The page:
It so often comes to culture from my perspective. Gilligan alludes to this in speaking of a “guilt ethic”. Republicans have their cultural worldview and Democrats have theirs, and the two have become intertwined like a codependant relationship.
But can they be separated? Instead of going back and forth between a Democratic decrease of misery and a Republican increase, couldn’t we have a dynamic that allows for continuous progress? Imagine what kind of wonderful society we might now live in if we had more than a century of continuous decrease of murders, suicides, unemployment and income inequality. Why does that seem so hard to imagine for so many Americans and even for so many partisan Democrats?
To return to the personal, I can’t state more strongly how much I don’t want to live in the Republican worldview of fear and hatred, outrage and despair, self-righteousness and judgment, blame and scapegoating. Yet like so many Americans I feel helpless against the power Republicans have wielded for so long. Nothing ever seems to change.
It’s not about my becoming a loyal Democrat and fighting on the side of good. I just want the misery to stop. I’d like to live in a world of hope. Life is hard enough as it is without creating further unnecessary suffering.
There was a line of thought I forgot to follow through on.
I mentioned culture. I was making the connection between an ideological vision and a cultural worldview. What do I mean by that?
The reason I brought up culture was partly just because the quote from Gilligan’s book seemed to allude to it. But I was also thinking of the larger context of my previous writings on ideologies and cultures.
I’m in a conciliatory mood. The campaign season is over. Like most people, I’ve had enough mindless partisan cheerleading for a good long while. Judging others is easy. The hard work comes with trying to compassionately undertand. I feel tired, sad and tired.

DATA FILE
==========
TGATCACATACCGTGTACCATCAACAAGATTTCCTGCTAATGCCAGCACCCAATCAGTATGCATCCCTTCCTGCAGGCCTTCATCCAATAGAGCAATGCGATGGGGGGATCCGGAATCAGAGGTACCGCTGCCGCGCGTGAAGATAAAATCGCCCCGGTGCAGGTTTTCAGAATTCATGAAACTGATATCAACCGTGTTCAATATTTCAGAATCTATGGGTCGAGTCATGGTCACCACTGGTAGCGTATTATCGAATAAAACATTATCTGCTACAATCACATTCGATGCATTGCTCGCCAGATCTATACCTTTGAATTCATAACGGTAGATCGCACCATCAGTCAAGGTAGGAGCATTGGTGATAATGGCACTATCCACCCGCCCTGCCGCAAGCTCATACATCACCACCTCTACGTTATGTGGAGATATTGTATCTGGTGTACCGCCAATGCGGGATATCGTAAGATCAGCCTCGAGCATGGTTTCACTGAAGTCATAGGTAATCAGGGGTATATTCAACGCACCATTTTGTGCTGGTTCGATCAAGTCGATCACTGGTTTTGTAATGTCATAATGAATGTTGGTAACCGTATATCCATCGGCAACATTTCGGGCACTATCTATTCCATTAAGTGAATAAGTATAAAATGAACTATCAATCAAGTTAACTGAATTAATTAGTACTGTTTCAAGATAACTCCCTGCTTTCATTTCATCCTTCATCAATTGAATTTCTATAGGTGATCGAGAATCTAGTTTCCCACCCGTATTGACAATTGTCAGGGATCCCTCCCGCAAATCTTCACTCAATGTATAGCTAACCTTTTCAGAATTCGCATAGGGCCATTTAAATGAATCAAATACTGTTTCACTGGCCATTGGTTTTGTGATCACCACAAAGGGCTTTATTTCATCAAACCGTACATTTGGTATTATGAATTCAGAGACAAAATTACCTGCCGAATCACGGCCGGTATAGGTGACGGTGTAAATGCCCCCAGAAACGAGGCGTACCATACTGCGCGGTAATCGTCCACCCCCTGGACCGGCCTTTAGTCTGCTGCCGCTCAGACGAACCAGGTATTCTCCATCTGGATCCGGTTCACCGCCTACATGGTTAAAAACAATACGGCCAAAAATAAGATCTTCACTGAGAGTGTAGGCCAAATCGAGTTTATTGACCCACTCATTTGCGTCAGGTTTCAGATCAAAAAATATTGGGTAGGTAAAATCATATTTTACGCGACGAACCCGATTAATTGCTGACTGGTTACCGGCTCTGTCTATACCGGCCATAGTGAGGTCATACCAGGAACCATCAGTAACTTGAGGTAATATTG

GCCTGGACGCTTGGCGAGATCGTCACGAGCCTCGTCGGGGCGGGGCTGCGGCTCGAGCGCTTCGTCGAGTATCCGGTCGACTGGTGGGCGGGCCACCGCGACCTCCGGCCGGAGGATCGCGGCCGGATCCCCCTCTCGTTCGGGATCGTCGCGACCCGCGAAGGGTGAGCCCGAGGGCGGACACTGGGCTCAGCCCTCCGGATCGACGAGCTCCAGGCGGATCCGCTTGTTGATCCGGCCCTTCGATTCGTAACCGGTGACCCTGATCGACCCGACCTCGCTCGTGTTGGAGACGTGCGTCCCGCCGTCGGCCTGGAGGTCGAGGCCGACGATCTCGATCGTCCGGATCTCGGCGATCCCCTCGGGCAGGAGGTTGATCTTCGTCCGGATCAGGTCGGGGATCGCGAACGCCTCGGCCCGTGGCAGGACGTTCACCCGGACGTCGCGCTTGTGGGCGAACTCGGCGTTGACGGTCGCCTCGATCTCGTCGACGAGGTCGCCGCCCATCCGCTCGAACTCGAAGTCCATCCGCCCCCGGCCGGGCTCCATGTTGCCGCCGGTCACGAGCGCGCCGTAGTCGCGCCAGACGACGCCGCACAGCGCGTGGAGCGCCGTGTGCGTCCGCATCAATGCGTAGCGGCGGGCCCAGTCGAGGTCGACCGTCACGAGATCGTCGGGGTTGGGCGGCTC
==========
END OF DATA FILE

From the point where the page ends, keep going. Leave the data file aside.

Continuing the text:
However, conciliatory mood aside, I’m not quite ready to roll over and die. This data sticks in my craw. What does it mean? How could this data sit there gathering dust for a century without anyone giving it much notice?
The data apparently didn’t fit the framework of American politics. Or maybe it was ignored because of political correctness. I don’t know. For whatever reason, it had been as if invisible in all mainstream political debate and, as Gilligan’s book has drawn little attention, the data remains invisible for all practical purposes.
Cultural worldviews can become reality tunnels. In this way, people become blind to what otherwise would seem obvious and common sense. This explanation is an important perspective for culture gets past the blame game. Despite how it seems sometime, most people aren’t tying to be willfully ignorant… any more than a bird flying into a window is trying to be willfully ignorant of the window. Likewise, Republicans aren’t trying to create a world of suffering and death.
No one is to blame and everyone is to blame. There isn’t any single thing that is wrong or problematic, no particular belief or value or policy that is in and of itself causing this increase of social dysfunction.
I even feel tempted to say that conservatism shouldn’t necessarily be blamed. Like all humans, there are good and bad conservatives. Like most ideologies, there are good and bad ways conservatism can manifest.
Still, conservatism must be held to account. What I was struck by is that this isn’t just a problem of American conservatives in the Republican Party. Along with the first quote above, I shared in the same earlier post some other research that shows the same correlation with the British conservative party. Of course, we Americans largely inherited our political system from the British and in return our political system has had much influence on the British.
It would be interesting to further test this correlation in other societies. Is the cause of the social problems, is it only particular traditions of conservatism, or is it something else enirely? Ultimately, I don’t know if the exact cause matters.
It’s more important to consider why it continues. Why do Americans vote for a party that leads to the death of other Americans along with leading to other undesirable results? What makes it such a compelling and attractive worldview, despite all the negatives? Why is the connection to the negatives so hard to see or understand?
One could just as easily ask these questions about the Evangelical worldview of apocalyptic End Times. There is something apparently compelling about dark visions. It probably isn’t accidental that the type of person drawn to Evangelicalism is also drawn to the Republican Party.
I wish I understood.